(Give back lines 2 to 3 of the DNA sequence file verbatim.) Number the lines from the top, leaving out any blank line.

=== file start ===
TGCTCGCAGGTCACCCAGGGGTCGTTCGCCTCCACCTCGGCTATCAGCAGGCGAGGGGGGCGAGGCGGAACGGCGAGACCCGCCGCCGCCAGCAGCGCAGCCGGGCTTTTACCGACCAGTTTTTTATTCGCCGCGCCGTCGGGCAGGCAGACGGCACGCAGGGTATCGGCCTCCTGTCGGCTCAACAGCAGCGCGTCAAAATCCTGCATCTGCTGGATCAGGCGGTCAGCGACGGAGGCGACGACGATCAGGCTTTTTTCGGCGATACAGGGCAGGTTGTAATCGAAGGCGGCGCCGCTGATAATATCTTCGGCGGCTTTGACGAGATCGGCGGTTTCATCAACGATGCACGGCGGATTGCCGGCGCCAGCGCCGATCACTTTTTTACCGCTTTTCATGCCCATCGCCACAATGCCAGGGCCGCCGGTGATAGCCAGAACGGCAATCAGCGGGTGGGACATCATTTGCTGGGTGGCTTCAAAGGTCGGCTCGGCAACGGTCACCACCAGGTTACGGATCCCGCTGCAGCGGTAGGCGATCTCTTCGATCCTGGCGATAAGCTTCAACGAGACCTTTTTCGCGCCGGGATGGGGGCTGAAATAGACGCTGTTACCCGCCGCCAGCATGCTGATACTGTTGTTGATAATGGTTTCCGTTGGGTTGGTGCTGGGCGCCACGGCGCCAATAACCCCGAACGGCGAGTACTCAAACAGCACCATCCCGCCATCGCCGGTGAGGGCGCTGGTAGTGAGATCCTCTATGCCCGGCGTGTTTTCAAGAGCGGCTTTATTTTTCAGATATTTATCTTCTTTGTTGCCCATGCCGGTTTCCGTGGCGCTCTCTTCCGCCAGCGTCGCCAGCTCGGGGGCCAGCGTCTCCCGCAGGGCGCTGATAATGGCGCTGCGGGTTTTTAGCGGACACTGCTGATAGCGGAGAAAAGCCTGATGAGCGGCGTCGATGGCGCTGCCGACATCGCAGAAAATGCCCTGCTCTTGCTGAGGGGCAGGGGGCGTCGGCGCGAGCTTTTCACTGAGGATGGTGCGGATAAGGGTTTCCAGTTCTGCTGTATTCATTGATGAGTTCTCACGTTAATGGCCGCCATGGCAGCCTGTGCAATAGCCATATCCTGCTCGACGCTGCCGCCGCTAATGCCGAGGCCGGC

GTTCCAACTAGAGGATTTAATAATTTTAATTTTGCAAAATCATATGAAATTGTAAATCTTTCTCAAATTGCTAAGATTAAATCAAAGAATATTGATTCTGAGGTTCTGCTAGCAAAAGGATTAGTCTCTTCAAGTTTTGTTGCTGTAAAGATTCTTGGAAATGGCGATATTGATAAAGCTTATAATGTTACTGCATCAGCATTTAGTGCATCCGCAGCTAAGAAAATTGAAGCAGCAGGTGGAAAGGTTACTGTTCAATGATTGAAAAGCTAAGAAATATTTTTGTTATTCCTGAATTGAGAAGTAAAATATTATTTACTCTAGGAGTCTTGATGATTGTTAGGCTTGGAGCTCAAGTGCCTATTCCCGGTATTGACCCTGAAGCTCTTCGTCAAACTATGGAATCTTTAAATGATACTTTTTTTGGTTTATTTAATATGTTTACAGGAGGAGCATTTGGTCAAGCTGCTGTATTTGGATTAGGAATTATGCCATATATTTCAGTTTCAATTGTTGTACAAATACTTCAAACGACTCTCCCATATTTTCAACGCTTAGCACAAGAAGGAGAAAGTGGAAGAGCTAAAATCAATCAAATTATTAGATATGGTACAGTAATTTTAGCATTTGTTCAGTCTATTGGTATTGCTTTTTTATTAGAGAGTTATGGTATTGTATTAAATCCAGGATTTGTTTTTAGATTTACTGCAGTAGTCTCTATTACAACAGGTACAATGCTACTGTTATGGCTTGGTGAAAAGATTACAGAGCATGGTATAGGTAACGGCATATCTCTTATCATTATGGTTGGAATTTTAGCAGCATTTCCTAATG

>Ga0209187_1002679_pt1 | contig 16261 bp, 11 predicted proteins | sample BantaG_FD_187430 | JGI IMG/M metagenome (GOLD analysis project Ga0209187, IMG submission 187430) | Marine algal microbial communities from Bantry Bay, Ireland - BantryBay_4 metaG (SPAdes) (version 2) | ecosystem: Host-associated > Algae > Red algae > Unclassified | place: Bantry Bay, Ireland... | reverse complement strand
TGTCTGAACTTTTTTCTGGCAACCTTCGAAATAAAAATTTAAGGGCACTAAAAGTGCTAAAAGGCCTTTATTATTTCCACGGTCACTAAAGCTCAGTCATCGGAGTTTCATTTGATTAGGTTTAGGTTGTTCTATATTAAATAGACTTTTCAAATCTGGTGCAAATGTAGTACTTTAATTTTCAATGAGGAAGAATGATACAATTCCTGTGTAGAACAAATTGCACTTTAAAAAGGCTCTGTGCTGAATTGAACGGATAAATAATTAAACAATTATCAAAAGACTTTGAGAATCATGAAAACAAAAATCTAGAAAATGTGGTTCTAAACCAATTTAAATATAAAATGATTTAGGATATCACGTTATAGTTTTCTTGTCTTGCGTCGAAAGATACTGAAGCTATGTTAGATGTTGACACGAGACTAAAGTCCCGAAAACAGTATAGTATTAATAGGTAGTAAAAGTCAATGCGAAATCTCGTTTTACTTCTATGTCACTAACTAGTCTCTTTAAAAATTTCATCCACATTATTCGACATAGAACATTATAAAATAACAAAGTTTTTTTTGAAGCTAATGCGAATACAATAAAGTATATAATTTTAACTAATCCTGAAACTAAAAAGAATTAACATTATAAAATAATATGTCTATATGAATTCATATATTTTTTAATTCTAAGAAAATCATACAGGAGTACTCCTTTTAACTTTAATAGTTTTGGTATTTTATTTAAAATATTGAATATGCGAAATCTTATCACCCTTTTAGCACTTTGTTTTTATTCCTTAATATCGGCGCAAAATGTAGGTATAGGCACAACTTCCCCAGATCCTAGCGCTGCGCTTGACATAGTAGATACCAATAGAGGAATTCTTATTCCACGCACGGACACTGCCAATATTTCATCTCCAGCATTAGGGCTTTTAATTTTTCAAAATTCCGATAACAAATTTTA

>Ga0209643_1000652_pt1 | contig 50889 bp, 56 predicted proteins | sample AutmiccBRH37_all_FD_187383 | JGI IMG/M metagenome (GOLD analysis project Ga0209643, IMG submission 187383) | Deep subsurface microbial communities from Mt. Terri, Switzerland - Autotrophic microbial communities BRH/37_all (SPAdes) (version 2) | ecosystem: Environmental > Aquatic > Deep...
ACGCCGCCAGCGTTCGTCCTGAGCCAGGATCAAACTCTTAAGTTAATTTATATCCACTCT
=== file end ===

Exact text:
GTTCCAACTAGAGGATTTAATAATTTTAATTTTGCAAAATCATATGAAATTGTAAATCTTTCTCAAATTGCTAAGATTAAATCAAAGAATATTGATTCTGAGGTTCTGCTAGCAAAAGGATTAGTCTCTTCAAGTTTTGTTGCTGTAAAGATTCTTGGAAATGGCGATATTGATAAAGCTTATAATGTTACTGCATCAGCATTTAGTGCATCCGCAGCTAAGAAAATTGAAGCAGCAGGTGGAAAGGTTACTGTTCAATGATTGAAAAGCTAAGAAATATTTTTGTTATTCCTGAATTGAGAAGTAAAATATTATTTACTCTAGGAGTCTTGATGATTGTTAGGCTTGGAGCTCAAGTGCCTATTCCCGGTATTGACCCTGAAGCTCTTCGTCAAACTATGGAATCTTTAAATGATACTTTTTTTGGTTTATTTAATATGTTTACAGGAGGAGCATTTGGTCAAGCTGCTGTATTTGGATTAGGAATTATGCCATATATTTCAGTTTCAATTGTTGTACAAATACTTCAAACGACTCTCCCATATTTTCAACGCTTAGCACAAGAAGGAGAAAGTGGAAGAGCTAAAATCAATCAAATTATTAGATATGGTACAGTAATTTTAGCATTTGTTCAGTCTATTGGTATTGCTTTTTTATTAGAGAGTTATGGTATTGTATTAAATCCAGGATTTGTTTTTAGATTTACTGCAGTAGTCTCTATTACAACAGGTACAATGCTACTGTTATGGCTTGGTGAAAAGATTACAGAGCATGGTATAGGTAACGGCATATCTCTTATCATTATGGTTGGAATTTTAGCAGCATTTCCTAATG

>Ga0209187_1002679_pt1 | contig 16261 bp, 11 predicted proteins | sample BantaG_FD_187430 | JGI IMG/M metagenome (GOLD analysis project Ga0209187, IMG submission 187430) | Marine algal microbial communities from Bantry Bay, Ireland - BantryBay_4 metaG (SPAdes) (version 2) | ecosystem: Host-associated > Algae > Red algae > Unclassified | place: Bantry Bay, Ireland... | reverse complement strand